Legitimate Multipolarity


  • Global governance institutions work differently under conditions of multipolarity. In a first step, in this project we investigate the legitimacy deficits of global governance institutions under conditions of multipolarity. In a second step, we analyse possible solutions to such problems put forward in rising powers’ foreign policy discourses. Legitimate Multipolarity adopts an empirical approach to the study of legitimacy and contributes to a global understanding of multilateralism’s merits, pitfalls – and prospects for reform.
    DFG, 2018-2022


    Team

    Dr. Sinan Chu

    Research Fellow

    Prof. Dr. Heike Holbig

    Senior Research Fellow / Redaktion GIGA Focus Asien

    P. K. Gautam

    Institute for Defence Studies and Analyses

    Yaqing Qin


    Leitung

    Dr. Johannes Plagemann

    Research Fellow / Sprecher Forschungsteam


    Forschungsfragen

    What are the legitimacy deficits of the WTO, AIIB, and G20 in terms of their rightful source of authority, performance, and articulations of dissent by member countries as evidenced in relevant public discourses? (RQ1) In how far do contemporary foreign policy discourses in China and India reflect upon and provide ideational resources for the resolution of legitimacy problems in global governance under conditions of multipolarity? (RQ2)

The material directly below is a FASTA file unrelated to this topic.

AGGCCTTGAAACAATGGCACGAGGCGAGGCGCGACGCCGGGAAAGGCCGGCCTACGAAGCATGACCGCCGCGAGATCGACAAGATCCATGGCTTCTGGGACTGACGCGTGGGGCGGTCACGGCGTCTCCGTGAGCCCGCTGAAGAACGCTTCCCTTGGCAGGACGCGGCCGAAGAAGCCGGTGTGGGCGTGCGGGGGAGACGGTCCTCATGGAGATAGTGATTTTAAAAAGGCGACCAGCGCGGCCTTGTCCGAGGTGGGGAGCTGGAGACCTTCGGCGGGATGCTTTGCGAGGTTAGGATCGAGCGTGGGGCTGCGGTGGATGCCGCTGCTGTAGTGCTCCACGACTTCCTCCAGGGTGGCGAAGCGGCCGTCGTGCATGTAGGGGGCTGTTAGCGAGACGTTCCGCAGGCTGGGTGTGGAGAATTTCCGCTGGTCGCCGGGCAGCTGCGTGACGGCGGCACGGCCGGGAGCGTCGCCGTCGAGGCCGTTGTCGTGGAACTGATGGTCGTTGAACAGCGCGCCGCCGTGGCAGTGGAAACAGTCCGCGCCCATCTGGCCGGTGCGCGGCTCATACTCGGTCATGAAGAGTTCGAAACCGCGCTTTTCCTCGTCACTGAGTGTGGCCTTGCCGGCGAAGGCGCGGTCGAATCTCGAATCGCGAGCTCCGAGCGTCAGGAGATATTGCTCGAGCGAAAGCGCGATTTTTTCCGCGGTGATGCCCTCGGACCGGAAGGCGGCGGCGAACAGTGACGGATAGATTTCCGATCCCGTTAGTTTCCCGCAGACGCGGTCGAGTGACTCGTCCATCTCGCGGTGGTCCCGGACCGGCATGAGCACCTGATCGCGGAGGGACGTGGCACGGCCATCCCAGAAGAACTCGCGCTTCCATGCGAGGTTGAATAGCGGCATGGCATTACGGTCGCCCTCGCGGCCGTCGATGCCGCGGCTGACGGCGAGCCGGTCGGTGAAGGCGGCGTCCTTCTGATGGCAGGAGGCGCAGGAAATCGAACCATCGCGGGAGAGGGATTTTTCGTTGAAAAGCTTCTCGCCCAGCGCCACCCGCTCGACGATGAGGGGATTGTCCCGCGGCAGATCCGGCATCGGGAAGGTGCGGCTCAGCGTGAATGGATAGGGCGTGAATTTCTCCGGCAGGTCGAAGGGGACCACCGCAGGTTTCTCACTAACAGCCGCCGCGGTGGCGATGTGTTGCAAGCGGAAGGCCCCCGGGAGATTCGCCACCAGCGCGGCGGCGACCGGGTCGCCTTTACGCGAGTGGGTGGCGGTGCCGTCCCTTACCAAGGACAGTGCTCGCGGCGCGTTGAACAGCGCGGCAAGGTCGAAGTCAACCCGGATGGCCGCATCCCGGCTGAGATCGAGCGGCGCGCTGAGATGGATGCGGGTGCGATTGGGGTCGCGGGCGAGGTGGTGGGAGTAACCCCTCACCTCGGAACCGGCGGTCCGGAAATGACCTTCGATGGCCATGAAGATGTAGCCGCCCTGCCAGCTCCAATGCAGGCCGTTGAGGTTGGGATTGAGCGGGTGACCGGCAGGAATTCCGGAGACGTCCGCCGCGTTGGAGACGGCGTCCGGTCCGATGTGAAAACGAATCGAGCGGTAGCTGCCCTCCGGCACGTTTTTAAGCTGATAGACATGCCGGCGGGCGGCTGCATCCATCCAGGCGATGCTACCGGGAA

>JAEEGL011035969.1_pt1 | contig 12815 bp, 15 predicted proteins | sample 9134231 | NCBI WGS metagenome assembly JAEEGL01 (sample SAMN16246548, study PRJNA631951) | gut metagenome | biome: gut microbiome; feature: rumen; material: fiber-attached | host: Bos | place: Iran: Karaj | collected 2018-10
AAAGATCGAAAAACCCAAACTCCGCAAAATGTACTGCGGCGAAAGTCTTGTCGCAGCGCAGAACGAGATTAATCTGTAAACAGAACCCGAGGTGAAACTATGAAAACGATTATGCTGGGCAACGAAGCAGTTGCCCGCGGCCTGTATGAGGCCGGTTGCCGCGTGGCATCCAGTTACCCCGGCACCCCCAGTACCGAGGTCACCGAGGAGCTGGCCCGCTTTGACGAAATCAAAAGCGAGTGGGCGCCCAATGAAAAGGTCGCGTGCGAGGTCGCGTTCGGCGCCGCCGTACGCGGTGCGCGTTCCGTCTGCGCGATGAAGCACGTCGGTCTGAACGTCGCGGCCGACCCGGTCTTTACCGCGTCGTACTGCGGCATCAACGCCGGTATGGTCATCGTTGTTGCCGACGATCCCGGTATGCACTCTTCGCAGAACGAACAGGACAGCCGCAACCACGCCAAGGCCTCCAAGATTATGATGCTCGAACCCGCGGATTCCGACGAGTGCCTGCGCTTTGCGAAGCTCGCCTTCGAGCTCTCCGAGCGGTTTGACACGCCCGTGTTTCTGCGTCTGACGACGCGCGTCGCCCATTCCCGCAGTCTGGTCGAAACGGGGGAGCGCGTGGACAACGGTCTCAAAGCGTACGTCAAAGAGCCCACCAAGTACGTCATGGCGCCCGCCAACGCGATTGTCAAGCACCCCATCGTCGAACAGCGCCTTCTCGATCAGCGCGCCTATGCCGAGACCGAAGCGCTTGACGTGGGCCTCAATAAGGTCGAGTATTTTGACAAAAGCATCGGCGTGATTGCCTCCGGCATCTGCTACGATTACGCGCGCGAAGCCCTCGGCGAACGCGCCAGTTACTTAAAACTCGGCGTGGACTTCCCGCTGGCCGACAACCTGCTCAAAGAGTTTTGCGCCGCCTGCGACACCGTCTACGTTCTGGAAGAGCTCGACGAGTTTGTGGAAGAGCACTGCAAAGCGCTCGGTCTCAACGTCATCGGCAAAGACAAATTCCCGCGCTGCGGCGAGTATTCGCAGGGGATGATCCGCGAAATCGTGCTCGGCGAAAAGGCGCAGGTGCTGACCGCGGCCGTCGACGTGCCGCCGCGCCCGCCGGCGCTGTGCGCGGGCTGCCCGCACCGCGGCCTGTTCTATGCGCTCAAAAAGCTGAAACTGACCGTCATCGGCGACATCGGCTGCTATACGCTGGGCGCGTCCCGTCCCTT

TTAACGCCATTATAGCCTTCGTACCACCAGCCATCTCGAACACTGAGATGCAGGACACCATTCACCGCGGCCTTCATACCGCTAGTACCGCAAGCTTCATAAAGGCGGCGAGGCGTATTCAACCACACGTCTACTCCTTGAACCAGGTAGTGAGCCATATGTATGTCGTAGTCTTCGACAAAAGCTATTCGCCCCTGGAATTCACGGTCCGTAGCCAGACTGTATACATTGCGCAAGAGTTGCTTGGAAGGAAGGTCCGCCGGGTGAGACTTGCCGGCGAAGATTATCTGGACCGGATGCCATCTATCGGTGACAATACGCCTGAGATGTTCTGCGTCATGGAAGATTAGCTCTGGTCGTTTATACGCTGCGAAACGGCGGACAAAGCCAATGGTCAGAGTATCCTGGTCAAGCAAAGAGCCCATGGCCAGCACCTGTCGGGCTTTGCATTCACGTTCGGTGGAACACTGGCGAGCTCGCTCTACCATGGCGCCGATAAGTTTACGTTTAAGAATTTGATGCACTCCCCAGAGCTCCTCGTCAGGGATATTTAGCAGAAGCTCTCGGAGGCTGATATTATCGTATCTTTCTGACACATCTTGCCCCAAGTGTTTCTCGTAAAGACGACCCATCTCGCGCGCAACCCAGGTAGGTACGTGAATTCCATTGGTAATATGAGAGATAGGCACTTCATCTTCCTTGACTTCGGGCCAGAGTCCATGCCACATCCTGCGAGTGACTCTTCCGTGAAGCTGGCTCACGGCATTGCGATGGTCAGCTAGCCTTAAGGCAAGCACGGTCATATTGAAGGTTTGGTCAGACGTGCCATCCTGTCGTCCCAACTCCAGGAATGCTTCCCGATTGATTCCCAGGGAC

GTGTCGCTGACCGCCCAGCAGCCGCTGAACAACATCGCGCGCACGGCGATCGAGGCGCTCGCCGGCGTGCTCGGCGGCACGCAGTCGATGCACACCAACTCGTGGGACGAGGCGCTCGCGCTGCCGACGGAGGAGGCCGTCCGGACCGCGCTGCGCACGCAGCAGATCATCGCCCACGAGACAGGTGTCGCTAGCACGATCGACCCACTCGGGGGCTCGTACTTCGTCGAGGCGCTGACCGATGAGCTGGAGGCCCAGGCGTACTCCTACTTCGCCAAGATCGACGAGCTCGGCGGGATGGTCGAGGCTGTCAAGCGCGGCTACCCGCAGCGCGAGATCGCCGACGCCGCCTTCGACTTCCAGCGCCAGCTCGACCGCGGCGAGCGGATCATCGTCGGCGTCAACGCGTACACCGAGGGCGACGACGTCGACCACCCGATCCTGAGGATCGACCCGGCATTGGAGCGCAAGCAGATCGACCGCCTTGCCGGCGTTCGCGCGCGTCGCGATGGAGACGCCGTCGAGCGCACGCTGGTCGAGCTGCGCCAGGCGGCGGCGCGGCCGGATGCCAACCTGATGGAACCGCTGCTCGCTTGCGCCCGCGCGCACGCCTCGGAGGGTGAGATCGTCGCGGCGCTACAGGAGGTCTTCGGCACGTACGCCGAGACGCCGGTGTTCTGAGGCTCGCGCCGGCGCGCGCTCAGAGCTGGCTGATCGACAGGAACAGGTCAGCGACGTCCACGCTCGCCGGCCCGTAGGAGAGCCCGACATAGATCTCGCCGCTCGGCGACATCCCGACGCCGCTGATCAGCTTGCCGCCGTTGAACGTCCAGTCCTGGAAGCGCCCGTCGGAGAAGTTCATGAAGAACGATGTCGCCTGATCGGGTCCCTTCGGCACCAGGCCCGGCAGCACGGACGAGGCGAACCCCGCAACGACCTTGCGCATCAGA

Beitrag zu internationaler Forschung

    Global governance institutions work differently under conditions of multipolarity. To some, non-western powers with their diverging political ideas, negotiating cultures, and interests threaten the functioning of global multilateralism. Others note that established institutions have failed to capture the rise of non-western powers in global affairs. In any case, more powerful non-western states make forging agreements in global governance institutions more difficult in some cases. At the same time, stronger voices from the non-western world promise to make global governance institutions more representative. Legitimate Multipolarity explores the rise of countries such as China and India and its effects on the legitimacy of global governance institutions.